Canoemobile was back in action this fall, bringing the “floating classroom” to communities across Minnesota, Illinois, Northwest Indiana, New Jersey, and New York. Canoemobile brings the canoe to you, connecting youth, families, and communities to their local waterways by combining environmental education with an introduction to accessible water-based recreation.
Through a combination of youth-focused day programs and community paddling events, Wilderness Inquiry introduced 10,494 people this fall to new ways of experiencing, learning, and recreating in the outdoors close to home.
Northwest Indiana & Illinois
Rig 2 headed out east to begin their tour with a brief stop in Illinois, followed by multiple weeks of programs in Northwest Indiana. For returning Canoemobile staff member Courtney Deavours, it was a homecoming of sorts. Originally from the Northwest Indiana region, Deavours hadn’t started paddling her local waterways until into her twenties. Now through Canoemobile she has been able to provide the opportunity for people in her community to start this journey much earlier than she had the chance to. “It’s exciting to program in my hometown…it’s really cool to be able to give kids the opportunity to go on a boat and paddle around and see some pretty stuff in their neighborhood…enjoying learning about the natural world where I’m from.”
For some students these Canoemobile trips meant their first field trip in two years due to the pandemic, and many were ecstatic to be in nature learning with their classmates. As is customary to end every program, each boat captain asks the students to take twenty seconds of silence in order to listen to the sounds of nature and touch the water. At the end of this activity, one student from a 4th grade Portage, Indiana school spoke up and said, “It’s so peaceful and quiet,” another replied, “… and the water is so calm.” As the students headed toward their buses to return to school, one even exclaimed, “This was my favorite field trip!”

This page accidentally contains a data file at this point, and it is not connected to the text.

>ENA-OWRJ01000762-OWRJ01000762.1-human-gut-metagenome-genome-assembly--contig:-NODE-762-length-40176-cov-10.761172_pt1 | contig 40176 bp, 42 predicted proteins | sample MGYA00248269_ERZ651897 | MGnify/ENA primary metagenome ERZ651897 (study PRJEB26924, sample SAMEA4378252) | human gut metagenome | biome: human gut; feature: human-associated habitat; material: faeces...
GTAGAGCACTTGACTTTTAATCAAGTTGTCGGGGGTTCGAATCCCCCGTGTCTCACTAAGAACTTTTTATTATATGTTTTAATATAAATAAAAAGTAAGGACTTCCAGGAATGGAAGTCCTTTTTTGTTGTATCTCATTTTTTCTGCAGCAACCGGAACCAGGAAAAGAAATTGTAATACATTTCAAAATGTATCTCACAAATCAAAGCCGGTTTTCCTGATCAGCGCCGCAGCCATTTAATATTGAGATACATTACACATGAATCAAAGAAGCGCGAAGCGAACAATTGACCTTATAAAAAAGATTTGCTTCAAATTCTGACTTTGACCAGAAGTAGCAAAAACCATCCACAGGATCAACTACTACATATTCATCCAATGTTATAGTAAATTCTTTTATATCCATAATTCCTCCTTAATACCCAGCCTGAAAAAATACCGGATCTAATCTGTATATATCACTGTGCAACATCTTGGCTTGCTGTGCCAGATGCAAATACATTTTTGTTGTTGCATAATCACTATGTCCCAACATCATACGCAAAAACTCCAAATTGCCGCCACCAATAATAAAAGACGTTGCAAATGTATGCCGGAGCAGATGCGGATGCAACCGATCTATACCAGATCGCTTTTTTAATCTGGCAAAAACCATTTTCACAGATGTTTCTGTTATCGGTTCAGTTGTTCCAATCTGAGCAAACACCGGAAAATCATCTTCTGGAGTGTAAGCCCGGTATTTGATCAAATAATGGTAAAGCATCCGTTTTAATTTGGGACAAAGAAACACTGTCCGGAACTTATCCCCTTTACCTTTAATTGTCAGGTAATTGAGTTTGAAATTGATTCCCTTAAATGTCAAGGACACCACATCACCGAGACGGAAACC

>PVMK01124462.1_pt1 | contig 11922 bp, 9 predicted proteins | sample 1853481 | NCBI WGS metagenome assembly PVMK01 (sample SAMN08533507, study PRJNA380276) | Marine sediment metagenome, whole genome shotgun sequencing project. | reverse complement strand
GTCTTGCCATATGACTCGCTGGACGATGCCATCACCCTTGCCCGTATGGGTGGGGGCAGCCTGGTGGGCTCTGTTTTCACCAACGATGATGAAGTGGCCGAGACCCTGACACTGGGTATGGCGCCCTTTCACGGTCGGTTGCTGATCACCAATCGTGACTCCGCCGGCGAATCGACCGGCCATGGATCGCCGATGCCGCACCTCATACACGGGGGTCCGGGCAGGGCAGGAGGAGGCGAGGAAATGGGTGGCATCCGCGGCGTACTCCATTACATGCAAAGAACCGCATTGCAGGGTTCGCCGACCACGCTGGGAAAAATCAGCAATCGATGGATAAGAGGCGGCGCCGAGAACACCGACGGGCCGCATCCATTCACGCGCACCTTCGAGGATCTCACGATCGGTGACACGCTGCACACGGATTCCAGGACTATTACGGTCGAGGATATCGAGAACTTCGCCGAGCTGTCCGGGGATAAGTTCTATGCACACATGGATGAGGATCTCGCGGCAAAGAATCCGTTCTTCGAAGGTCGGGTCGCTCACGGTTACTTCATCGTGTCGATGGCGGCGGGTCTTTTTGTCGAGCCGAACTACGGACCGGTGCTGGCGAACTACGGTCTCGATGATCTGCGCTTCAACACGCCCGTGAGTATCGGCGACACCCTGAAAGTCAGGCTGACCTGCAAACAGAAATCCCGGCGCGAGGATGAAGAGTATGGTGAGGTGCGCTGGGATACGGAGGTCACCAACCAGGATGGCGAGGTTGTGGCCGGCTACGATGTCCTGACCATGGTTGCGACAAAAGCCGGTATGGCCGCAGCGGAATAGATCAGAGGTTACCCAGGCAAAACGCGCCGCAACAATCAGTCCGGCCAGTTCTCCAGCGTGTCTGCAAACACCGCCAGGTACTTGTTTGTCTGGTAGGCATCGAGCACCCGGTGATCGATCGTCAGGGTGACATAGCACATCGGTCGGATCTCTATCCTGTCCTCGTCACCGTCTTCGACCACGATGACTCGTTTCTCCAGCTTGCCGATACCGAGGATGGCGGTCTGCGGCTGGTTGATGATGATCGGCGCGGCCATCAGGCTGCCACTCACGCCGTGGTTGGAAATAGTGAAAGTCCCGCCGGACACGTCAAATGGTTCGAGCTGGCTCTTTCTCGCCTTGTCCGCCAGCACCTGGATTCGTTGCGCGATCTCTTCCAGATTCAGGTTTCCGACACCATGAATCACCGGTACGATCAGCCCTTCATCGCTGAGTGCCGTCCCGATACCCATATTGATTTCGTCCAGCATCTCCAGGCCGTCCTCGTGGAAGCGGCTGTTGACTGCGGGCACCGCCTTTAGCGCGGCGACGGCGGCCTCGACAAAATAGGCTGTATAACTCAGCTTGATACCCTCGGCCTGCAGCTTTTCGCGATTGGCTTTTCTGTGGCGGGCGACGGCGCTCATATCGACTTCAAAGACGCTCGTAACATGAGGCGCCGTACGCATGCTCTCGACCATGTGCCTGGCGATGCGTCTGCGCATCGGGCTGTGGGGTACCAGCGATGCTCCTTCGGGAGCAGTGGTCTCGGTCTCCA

The Canoemobile team kept busy over the weekends by offering free canoe rides at three different community events hosted by the Forest Preserves of Cook County. From the northern suburbs of Chicago all the way to the Little Calumet River south of the city, the miles driven and paddle safety talks given were time well spent! Canoemobile finished our season in Illinois by celebrating Halloween at North Point Marina in Winthrop Harbor, IL with more canoe rides for kids and families, education about the Lake Michigan watershed, and, of course, paddling songs!
New York & New Jersey
While Rig 2 continued to connect communities in Indiana to the water, Rig 1 made the trek east to New York and New Jersey. The first day of programming featured a visit from the Chancellor of New York City Schools, Meisha Porter, who paddled alongside more than 200 youth from schools in the Bronx neighborhoods surrounding Roberto Clemente State Park. The very next day the staff did something that none had trained for – carried a 24-foot, 250 lb Voyageur canoe nearly a half mile to sit atop the historical High Bridge over the Harlem River. Used as a backdrop for a press conference that celebrated a decade of the Urban Waters Federal Partnership, Wilderness Inquiry was thrilled to be part of an event that commemorated the very partnership that brought Canoemobile to New York City over a decade ago.